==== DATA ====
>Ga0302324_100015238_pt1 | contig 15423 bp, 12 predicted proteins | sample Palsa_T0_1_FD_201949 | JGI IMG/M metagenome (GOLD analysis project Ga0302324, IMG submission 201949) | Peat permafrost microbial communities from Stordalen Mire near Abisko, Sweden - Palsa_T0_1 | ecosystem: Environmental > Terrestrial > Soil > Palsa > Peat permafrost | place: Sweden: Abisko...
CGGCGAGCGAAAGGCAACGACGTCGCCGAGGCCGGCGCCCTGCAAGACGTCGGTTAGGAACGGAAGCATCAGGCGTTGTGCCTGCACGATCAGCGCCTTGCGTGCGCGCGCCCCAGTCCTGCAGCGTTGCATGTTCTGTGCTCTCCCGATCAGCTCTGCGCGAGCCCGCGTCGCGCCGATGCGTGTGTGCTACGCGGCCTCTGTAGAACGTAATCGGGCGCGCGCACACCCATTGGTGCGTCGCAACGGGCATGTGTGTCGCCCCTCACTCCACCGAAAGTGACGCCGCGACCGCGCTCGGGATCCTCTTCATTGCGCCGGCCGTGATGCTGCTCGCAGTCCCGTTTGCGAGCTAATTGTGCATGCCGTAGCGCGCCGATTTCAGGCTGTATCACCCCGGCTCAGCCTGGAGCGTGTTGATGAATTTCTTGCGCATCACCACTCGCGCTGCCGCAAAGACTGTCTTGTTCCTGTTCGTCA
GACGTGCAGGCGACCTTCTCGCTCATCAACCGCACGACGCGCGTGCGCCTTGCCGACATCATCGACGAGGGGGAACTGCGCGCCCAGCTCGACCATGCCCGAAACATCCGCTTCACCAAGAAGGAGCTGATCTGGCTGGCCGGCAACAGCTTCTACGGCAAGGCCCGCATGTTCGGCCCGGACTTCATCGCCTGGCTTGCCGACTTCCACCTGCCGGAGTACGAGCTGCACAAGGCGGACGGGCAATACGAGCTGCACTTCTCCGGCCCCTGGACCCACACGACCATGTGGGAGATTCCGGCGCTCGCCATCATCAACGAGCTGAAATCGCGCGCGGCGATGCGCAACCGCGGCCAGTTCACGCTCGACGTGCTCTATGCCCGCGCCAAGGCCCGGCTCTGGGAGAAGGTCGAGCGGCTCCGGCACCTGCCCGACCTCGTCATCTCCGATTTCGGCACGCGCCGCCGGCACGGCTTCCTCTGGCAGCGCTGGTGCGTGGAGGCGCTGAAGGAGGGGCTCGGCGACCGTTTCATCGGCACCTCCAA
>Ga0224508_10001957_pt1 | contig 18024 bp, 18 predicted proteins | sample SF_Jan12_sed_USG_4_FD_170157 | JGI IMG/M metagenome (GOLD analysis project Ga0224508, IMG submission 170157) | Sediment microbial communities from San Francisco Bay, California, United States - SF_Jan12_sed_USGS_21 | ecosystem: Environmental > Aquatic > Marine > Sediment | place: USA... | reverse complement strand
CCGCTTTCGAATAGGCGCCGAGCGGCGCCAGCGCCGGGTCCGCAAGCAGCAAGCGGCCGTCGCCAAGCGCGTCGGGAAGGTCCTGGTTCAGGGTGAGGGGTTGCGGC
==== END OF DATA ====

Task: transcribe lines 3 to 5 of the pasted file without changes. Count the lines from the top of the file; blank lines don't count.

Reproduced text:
GACGTGCAGGCGACCTTCTCGCTCATCAACCGCACGACGCGCGTGCGCCTTGCCGACATCATCGACGAGGGGGAACTGCGCGCCCAGCTCGACCATGCCCGAAACATCCGCTTCACCAAGAAGGAGCTGATCTGGCTGGCCGGCAACAGCTTCTACGGCAAGGCCCGCATGTTCGGCCCGGACTTCATCGCCTGGCTTGCCGACTTCCACCTGCCGGAGTACGAGCTGCACAAGGCGGACGGGCAATACGAGCTGCACTTCTCCGGCCCCTGGACCCACACGACCATGTGGGAGATTCCGGCGCTCGCCATCATCAACGAGCTGAAATCGCGCGCGGCGATGCGCAACCGCGGCCAGTTCACGCTCGACGTGCTCTATGCCCGCGCCAAGGCCCGGCTCTGGGAGAAGGTCGAGCGGCTCCGGCACCTGCCCGACCTCGTCATCTCCGATTTCGGCACGCGCCGCCGGCACGGCTTCCTCTGGCAGCGCTGGTGCGTGGAGGCGCTGAAGGAGGGGCTCGGCGACCGTTTCATCGGCACCTCCAA
>Ga0224508_10001957_pt1 | contig 18024 bp, 18 predicted proteins | sample SF_Jan12_sed_USG_4_FD_170157 | JGI IMG/M metagenome (GOLD analysis project Ga0224508, IMG submission 170157) | Sediment microbial communities from San Francisco Bay, California, United States - SF_Jan12_sed_USGS_21 | ecosystem: Environmental > Aquatic > Marine > Sediment | place: USA... | reverse complement strand
CCGCTTTCGAATAGGCGCCGAGCGGCGCCAGCGCCGGGTCCGCAAGCAGCAAGCGGCCGTCGCCAAGCGCGTCGGGAAGGTCCTGGTTCAGGGTGAGGGGTTGCGGC